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Karl B DeBlaker, FR7226 AP
BYU's KJ Hall collides with East Carolina's Davondre Robinson during game in Greenville, N.C., Saturday, Oct. 21, 2017.
Hopefully we can add KJ to the mix. I have a better feeling about him than last week. —BYU head coach Kalani Sitake

PROVO — Former BYU running back Kalin Hall starred at Valley High School in Las Vegas before he became a Cougar in the early 1990s.

So, naturally, he’s looking forward to watching his son, KJ, play in his hometown Friday (8:30 p.m., MST, ESPN2) when BYU visits UNLV.

Trouble is, KJ, a sophomore walk-on, is once again dealing with an injury and his status for Friday’s game is unknown. After rushing 10 times for 112 yards and a touchdown in the first half against San Jose State on Oct. 28, KJ was sidelined for last week’s 20-13 loss at Fresno State.

“It’s a rough deal. He got hurt the second game of the year, the first 10 plays,” Kalin said of KJ. “He was out six weeks and comes back, has a really good game and gets hurt again. It’s a little frustrating.”

Coach Kalani Sitake is optimistic about KJ’s return.

“Hopefully we can add KJ to the mix,” he said. “I have a better feeling about him than last week.”

When KJ’s healthy, he’s proven to be an impressive playmaker for the Cougars, as a ball carrier and as a pass-catcher.

The Halls own the distinction of being the only father-son duo to record 100-yard rushing games at BYU.

And, of course, KJ looks and plays an awful lot like his dad. Kalin can't help but notice the similarities in their running styles.

“With the lateral quickness stuff, yeah,” Kalin said. “He’s instinctive and I was an instinctive runner. He’s a cut-back guy and I was a cut-back guy. He’s quite a bit faster than I was. I was 15 pounds heavier. He’s a lot more explosive. The little bit he’s played, he’s looked fast and athletic. I thought he’s looked really good.”

Kalin was listed at 5-foot-8, 195 pounds when he was a Cougar while KJ is listed at 5-9, 175 pounds.

"I get a lot of those comments about how I look like my dad," KJ said, smiling. "I see a lot of the same type of plays that we make on the field. I see the similarities. It obviously comes from him coaching me the way that he did and the way I’m built. We’re the same.”

BYU (2-8) at UNLV (4-5)

Friday, 8:30 p.m. MDT Sam Boyd Stadium

TV: ESPN2

Radio: 1160 AM, 102.7 FM

KJ honors his dad by wearing the same jersey Kalin wore at BYU — No. 24.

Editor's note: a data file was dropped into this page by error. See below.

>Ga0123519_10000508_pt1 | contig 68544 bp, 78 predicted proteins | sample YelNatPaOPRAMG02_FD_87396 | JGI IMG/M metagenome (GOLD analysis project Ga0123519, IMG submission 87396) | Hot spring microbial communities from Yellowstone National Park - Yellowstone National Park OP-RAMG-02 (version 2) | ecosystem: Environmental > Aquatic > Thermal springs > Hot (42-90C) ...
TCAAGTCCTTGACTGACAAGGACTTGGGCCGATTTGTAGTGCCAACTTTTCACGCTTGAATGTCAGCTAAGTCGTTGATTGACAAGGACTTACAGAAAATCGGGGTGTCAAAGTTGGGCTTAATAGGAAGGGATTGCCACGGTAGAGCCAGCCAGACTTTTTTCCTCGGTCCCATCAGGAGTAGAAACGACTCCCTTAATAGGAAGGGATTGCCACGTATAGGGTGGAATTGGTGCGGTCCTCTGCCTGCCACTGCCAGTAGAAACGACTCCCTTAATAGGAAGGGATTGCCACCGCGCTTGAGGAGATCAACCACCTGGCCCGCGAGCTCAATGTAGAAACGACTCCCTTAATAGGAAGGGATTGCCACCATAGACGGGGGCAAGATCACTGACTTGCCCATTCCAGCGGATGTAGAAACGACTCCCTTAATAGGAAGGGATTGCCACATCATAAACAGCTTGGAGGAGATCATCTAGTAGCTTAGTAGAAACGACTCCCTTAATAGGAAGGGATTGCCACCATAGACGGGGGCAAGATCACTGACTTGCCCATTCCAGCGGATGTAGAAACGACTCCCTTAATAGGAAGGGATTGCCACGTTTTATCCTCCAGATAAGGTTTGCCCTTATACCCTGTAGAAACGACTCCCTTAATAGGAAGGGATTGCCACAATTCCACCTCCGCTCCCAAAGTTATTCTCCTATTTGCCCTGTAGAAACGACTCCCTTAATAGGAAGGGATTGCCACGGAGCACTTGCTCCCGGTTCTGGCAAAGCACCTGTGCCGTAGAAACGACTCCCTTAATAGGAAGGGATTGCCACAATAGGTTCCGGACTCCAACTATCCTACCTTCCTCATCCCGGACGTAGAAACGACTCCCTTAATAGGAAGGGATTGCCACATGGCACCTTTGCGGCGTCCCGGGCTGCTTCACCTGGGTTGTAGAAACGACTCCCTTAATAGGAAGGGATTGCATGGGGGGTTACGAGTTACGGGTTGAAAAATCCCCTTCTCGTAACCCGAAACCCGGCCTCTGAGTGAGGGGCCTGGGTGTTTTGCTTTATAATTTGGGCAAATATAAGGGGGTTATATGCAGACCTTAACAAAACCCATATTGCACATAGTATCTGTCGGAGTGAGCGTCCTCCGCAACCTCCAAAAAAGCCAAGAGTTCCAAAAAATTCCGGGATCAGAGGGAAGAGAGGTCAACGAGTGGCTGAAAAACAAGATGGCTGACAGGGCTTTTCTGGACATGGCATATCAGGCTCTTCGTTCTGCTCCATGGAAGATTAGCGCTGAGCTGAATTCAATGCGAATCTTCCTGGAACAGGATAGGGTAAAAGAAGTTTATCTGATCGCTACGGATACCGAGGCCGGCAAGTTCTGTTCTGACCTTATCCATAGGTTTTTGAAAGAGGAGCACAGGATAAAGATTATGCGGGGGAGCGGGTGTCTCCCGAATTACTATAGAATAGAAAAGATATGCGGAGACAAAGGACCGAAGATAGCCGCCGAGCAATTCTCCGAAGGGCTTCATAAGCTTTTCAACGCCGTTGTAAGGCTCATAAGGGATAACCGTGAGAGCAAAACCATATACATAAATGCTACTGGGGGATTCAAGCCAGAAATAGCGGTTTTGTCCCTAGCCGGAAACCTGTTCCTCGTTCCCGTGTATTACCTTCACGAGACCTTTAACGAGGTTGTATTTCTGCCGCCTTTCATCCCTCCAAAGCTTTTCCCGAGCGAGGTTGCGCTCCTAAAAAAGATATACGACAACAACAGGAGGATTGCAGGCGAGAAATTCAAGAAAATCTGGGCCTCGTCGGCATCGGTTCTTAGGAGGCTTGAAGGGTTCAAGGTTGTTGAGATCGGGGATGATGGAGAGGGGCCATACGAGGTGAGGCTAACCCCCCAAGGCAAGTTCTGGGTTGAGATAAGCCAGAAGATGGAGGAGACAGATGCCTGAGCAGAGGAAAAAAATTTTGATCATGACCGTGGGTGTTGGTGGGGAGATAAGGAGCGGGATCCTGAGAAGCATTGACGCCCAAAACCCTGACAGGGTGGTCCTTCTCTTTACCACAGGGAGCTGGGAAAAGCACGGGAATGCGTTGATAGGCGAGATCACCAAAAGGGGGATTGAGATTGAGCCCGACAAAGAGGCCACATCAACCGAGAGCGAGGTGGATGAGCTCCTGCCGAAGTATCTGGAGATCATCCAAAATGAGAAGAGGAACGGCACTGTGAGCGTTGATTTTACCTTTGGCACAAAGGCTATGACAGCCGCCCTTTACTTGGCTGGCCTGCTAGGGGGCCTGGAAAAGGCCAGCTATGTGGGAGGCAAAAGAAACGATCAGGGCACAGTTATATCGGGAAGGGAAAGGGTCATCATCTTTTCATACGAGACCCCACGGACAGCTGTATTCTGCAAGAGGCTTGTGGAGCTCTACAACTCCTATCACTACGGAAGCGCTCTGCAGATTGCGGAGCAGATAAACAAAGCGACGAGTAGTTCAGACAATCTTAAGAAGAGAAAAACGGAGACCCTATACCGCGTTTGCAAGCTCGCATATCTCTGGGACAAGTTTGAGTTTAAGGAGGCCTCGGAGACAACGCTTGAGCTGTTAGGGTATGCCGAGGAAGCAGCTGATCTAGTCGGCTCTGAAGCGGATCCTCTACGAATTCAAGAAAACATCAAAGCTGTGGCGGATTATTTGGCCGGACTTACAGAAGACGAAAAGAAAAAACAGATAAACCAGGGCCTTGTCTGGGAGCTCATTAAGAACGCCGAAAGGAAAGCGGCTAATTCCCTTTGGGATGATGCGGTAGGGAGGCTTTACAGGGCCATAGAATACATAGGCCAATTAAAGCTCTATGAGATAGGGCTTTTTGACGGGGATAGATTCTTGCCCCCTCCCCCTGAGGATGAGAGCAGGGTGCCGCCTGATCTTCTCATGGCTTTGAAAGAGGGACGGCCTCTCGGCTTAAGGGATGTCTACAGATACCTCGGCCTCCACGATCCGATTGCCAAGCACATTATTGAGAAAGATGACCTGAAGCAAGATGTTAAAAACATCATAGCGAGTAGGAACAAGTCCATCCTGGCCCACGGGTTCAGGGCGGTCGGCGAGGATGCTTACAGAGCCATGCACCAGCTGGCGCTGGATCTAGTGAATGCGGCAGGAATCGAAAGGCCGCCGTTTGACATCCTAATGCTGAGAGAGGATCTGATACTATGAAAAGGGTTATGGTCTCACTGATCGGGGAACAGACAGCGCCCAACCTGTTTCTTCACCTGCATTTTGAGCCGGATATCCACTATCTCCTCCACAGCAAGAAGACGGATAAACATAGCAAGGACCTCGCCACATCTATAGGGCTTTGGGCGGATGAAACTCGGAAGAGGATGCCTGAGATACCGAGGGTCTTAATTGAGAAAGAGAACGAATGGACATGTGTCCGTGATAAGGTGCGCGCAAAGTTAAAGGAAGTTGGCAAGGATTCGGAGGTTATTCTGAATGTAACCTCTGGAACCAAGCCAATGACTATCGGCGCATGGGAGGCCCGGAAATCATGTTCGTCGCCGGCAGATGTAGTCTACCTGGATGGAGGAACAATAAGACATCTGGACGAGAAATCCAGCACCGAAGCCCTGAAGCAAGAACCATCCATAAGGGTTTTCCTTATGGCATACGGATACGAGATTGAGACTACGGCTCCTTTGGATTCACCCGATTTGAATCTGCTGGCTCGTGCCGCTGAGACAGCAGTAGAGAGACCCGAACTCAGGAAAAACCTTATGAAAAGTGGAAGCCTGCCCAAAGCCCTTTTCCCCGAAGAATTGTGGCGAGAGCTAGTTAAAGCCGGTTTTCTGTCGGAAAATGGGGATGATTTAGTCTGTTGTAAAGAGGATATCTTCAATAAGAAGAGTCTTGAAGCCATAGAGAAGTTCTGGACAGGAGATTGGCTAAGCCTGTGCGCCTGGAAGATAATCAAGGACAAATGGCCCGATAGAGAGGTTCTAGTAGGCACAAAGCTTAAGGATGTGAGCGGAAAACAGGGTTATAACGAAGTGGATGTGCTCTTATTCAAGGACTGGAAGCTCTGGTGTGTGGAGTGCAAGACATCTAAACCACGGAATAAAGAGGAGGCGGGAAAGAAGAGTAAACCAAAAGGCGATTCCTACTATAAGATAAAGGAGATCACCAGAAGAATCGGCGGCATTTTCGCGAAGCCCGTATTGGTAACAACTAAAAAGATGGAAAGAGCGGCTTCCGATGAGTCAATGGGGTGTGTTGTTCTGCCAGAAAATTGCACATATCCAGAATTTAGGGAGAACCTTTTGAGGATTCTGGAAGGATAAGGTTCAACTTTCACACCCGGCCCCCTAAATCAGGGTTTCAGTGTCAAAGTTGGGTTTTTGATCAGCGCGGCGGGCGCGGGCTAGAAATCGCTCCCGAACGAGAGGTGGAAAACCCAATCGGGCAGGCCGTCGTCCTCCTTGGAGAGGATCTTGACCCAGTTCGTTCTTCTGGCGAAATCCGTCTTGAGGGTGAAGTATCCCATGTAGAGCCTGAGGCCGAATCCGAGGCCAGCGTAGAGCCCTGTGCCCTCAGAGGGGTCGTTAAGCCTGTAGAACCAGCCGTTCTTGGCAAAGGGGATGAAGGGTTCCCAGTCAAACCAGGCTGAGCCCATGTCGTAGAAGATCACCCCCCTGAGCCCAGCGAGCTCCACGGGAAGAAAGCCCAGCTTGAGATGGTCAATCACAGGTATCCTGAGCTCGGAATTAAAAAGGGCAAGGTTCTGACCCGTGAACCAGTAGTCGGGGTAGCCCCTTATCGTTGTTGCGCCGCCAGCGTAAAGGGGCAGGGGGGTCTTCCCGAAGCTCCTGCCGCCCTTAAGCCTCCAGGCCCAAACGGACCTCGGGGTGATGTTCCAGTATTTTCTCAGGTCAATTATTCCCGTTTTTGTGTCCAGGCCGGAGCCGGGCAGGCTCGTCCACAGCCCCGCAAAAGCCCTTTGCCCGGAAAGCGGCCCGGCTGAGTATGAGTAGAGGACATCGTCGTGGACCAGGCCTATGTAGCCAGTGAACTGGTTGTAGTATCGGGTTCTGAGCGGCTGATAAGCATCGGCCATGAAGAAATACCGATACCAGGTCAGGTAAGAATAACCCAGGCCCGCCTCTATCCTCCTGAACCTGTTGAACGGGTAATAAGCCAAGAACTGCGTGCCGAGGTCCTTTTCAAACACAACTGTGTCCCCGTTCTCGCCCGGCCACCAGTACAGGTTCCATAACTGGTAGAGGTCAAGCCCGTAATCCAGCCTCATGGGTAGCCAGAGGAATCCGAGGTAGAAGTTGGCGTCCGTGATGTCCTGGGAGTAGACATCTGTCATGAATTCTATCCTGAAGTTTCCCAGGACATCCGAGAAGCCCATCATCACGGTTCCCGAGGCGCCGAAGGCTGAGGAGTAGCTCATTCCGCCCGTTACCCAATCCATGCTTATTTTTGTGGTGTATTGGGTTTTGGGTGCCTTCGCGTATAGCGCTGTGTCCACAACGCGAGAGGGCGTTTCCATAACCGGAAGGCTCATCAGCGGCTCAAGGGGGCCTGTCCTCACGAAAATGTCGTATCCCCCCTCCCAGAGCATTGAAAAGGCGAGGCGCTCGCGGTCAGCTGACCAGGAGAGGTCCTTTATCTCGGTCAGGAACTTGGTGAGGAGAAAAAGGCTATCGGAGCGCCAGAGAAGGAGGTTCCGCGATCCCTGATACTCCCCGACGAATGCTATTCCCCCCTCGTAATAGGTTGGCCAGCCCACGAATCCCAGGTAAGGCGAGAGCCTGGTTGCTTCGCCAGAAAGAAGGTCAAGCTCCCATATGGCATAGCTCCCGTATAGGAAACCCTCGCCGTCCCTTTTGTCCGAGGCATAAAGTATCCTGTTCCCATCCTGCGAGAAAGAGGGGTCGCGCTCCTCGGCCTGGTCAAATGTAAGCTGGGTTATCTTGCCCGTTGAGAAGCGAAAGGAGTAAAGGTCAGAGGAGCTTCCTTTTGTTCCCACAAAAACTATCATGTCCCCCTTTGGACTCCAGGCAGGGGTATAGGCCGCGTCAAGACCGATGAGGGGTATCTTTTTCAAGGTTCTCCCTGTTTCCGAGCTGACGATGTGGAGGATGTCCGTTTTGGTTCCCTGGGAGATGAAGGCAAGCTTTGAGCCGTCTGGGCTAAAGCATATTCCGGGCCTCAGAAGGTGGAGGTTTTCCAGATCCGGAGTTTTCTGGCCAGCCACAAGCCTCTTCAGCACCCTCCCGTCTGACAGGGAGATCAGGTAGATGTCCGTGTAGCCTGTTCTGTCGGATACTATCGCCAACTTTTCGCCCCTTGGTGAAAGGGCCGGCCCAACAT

Kalin, who rushed for 1,309 yards and 13 touchdowns for the Cougars in 1992-93, has coached KJ since he was a young boy and he's passed along his knowledge — in addition to some very good genes.

“I would like to say that I’m just a sounding board but ultimately I’m a coach, too. I played the game and he plays my position,” Kalin said. “I’m always giving my personal opinions. He’s an adult. He takes things when he deems that he needs to. He’s a good kid. He listens to a lot of things I tell him. He’s a hard worker and a grinder. Ultimately, he’s the type of kid you want on your team because he’ll run through a wall and work to get better. I’m proud of him.”

KJ doesn’t mind dealing with being the son of a former BYU star.

“There’s a good balance of being a legacy player and making your own footsteps. I have the same number as my dad but that doesn’t necessarily mean I’m trying to be just like him,” KJ said. “My dad has told me if I’m not better than him then what have I accomplished? I have really big shoes to fill but at the same time, I’ve got to make my own path. I’m honored to be spoken of in the same breath as him because of what he did here, how he established himself and the type of man my father is. It’s a blessing.”

Kalin didn’t inundate KJ with his college game film when KJ was a kid.

“He didn’t watch any of my film until he was a senior in high school,” Kalin said. “I coached him up and showed him some things. I showed him Barry Sanders film and guys that I idolized. Outside of that, I didn’t have him look at my stuff much.”

“He had a couple of tapes that he had around the house that we’d find and watch and replay them,” said KJ, who played at Maple Mountain High in Spanish Fork. “If we ever needed to be humbled, he’d pull his tapes out for sure. He was just a mentor and coach our whole lives. He didn’t really talk about what he did here at BYU.”

Kalin said KJ isn’t one to get overwhelmed by the pressure of playing the same position, at the same school, as he did.

“He’s a really cerebral person by nature. He’s a quiet kid and analytical thinker,” Kalin said. “I don’t think that’s come across his head and concerns himself with those things. He just wants to build his own legacy and do things his way.”

For now, Kalin is hoping KJ is healthy enough to get carries Friday against UNLV and for the final three games of the season.

“The more touches he gets when he’s healthy, he’ll show folks what he can really do,” Kalin said. "He has a lot of skill set that he hasn’t shown as of yet but he’s got to stay healthy and get a little stronger.”